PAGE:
3 Tips for Teaching Your Kids to Be Good Siblings | Guest Post by Kilee of One Little Momma
Hi, I’m Kilee and I’m honored that Molly asked me to guest post while she is recovering and figuring out the new dynamic of life with two little kiddos. I write over at ONE little MOMMA about style, beauty and life as a mom of four boys, Easton (6), Kesler (5), Knox (2.5) and Baker (3 mo.). Molly and I have been friends for some time and I just adore her upbeat personality and flair for color. Congrats on your new little one Molly!
In October we added a new baby to our family and with every new addition I’m A.) So glad I’m not pregnant anymore, and B.) Totally thrown for a loop as the sweet new baby somehow takes over our lives. It’s a big adjustment and I remember when we went from one to two kids it was really scary. I wondered how we would make room in our hearts for two and how our first little guy Easton would adjust to sharing Mom and Dad.
Well, we soon found out that your heart actually just doubles in size to allow for two favorite children and that Easton really actually liked this new little creature we brought home from the hospital. Our first two are only 18 months apart, but we have up to 2.5 years between the other kids. As we started to grow our family it became really important to us to have siblings that got along, and heck, even showed love to each other! We believe in God’s commandment to love one another and as parents, we started to see firsthand why God wants us to love our brothers and sisters here on Earth. It’s the most rewarding thing in the World to have your children care for each other. And the opposite is true too!
So how do we do that? How do we teach our kids to be good and kind older and younger brothers and sisters? This is a bit rhetorical, but I do have three ways that we have tried to foster that in our kids. And so far so good. They do fight. They do hit each other. They don’t always share or think about their brother before themselves, but we do have glimpses of it. We do have sweet moments and plenty of kind exchanges. And those make it worth it!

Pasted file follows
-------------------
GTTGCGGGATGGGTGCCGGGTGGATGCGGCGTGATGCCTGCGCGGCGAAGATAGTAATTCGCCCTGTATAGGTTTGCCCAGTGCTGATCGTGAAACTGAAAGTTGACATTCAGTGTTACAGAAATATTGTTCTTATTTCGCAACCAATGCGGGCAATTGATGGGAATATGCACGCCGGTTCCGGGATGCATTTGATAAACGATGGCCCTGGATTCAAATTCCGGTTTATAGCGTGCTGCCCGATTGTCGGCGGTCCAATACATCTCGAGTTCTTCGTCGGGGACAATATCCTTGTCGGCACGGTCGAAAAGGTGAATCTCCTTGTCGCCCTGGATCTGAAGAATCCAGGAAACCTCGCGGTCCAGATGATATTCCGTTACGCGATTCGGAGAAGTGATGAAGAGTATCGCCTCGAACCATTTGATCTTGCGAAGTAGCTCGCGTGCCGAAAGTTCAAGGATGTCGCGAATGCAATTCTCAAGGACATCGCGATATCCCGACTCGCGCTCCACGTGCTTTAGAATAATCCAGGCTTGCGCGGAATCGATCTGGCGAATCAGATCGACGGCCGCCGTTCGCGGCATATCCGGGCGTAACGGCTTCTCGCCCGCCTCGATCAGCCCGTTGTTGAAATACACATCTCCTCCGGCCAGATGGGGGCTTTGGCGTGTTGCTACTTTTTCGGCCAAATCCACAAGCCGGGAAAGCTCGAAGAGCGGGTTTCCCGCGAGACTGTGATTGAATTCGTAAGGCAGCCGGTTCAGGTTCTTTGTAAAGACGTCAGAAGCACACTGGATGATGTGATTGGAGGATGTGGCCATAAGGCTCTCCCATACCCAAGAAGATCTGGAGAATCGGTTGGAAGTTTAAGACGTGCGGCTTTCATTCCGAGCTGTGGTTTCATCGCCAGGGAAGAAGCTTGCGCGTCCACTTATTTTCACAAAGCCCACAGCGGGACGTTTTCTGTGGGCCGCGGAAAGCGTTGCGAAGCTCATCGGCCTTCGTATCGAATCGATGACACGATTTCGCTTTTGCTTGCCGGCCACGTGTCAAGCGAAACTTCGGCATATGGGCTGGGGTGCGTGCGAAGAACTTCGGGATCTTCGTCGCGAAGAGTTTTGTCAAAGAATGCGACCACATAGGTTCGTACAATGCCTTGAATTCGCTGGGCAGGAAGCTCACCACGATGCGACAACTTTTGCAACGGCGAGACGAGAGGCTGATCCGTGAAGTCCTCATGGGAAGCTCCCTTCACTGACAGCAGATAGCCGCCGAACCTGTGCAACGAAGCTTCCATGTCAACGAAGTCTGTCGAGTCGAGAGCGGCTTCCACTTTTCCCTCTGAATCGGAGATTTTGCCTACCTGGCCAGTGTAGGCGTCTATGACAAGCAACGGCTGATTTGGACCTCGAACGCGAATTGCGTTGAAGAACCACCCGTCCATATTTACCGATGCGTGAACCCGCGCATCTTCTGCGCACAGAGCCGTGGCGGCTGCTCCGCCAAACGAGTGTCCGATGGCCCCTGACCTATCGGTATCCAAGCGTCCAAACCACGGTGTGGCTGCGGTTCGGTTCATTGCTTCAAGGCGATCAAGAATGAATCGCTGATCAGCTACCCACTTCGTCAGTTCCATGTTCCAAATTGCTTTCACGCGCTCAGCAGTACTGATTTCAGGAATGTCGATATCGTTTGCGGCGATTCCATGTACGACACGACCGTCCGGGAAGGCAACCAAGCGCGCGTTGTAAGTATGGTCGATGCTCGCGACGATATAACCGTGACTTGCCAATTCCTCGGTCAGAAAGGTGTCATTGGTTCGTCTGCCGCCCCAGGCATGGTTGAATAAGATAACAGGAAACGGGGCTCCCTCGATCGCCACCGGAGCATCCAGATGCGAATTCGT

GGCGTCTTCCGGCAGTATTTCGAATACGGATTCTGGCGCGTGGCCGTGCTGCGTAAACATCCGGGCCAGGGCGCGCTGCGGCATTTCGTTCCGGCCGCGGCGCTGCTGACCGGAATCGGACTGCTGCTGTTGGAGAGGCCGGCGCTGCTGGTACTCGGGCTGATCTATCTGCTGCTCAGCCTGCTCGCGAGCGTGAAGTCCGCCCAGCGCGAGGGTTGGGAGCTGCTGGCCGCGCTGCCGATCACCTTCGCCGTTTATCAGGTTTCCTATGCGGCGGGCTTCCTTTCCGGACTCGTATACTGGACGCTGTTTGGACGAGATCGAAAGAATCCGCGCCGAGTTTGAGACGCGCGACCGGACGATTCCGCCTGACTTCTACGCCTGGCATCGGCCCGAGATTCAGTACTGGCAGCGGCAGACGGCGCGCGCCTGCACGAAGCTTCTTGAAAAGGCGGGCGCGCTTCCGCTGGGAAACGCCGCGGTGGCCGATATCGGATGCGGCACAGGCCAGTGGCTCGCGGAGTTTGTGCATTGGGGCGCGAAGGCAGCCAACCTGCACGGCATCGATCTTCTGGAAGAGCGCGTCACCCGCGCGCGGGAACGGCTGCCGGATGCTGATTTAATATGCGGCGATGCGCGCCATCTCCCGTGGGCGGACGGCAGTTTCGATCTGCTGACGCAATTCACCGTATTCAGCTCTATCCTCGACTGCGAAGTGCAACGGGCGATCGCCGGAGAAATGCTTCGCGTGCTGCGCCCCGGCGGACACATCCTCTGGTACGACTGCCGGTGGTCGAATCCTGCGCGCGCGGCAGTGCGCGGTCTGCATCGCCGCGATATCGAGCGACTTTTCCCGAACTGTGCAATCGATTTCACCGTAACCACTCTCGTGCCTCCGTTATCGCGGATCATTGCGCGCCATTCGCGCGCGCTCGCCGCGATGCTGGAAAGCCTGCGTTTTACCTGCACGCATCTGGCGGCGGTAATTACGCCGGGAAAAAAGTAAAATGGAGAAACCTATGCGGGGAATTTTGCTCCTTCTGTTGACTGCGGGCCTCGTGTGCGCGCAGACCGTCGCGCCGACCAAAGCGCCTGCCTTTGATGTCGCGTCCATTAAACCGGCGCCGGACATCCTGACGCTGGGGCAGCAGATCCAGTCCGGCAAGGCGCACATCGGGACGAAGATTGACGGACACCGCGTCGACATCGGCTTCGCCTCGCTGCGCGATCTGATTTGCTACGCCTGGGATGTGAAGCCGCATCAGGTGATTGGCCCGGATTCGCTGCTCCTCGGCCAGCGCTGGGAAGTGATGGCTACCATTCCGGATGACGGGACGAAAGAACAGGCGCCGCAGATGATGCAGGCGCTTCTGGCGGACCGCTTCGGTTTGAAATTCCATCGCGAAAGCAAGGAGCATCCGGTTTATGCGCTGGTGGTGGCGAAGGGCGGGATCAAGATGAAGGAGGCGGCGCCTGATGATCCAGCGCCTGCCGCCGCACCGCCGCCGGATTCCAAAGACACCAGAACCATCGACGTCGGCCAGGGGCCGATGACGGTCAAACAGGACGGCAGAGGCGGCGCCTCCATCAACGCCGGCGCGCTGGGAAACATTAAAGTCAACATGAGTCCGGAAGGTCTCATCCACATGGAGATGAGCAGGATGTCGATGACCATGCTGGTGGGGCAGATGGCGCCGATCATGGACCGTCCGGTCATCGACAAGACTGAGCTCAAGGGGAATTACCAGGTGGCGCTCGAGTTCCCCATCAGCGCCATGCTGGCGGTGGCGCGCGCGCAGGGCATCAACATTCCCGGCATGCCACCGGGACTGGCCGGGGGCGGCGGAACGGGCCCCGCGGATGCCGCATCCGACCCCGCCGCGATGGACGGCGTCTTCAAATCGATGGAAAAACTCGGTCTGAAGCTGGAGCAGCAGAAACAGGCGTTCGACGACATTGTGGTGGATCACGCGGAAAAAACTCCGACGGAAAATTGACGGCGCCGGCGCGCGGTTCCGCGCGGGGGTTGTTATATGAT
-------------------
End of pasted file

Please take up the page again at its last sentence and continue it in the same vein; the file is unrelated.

1. Start early. We started teaching our oldest to be a good brother really early on. It was one of the first things we really worked on teaching him. And we’ve told him countless times since Kesler was born. When we had baby number three, Knox, we worked on teaching Kesler to be a good big brother. And we’ll keep on doing it with the rest of them.
2. Instill in them a responsibility. We have taught our kids that it’s their job to look after and protect and take care of their younger siblings. Easton knows that if he goes somewhere with Kesler or another younger brother- he is responsible for making sure they are okay. That’s not to say we’re giving up on that part of parenting, but when we aren’t around, the boys know they are responsible for each other. We’ve talked about different scenarios where one of the younger brothers is getting hurt or picked on or left out. The older brother will get in trouble if he doesn’t step in and take care of his brother. They each know it is their job and there will be consequences if they don’t do it. This might sound kind of harsh, but we’ve really seen the boys step up to the plate. They understand that its part of being a family and part of being an older sibling.
3. Give them choices and chances to succeed. There is a lot of chatter in the world today about helicopter parenting and we’ve tried to avoid that. We really want to let our boys have some freedom to make mistakes or to do things on their own. Early on I would let my oldest boys take the younger ones outside to play without me. I don’t usually force my kids to share with each other, but instead try to let them see how their choices make the other person feel, good or bad. If they do something kind, we really celebrate how happy that made their sibling.
We aren’t perfect at it and our kids aren’t either, but I asked my boys why they need to be good brothers and this is what they had to say:
Easton, age 6:
“Because I love them.”
“To give a good example and maybe it will help other people to be nice to their brothers and sisters and then more people will have a better life.”
Kesler, age 5:
“Because you tell us to and because it’s your job to teach us to be good brothers.”
I’m sure many of you have tons of other great ideas and I would love to hear them! These are things we have done in our family and we will definitely adapt and change as we learn more. There is so much that goes into a family dynamic and raising kids. It’s the hardest job in the world for sure. Thanks for having me Molly and if you’d like follow along you can find me at ONE little MOMMA and @Onelittlemomma on Instagram!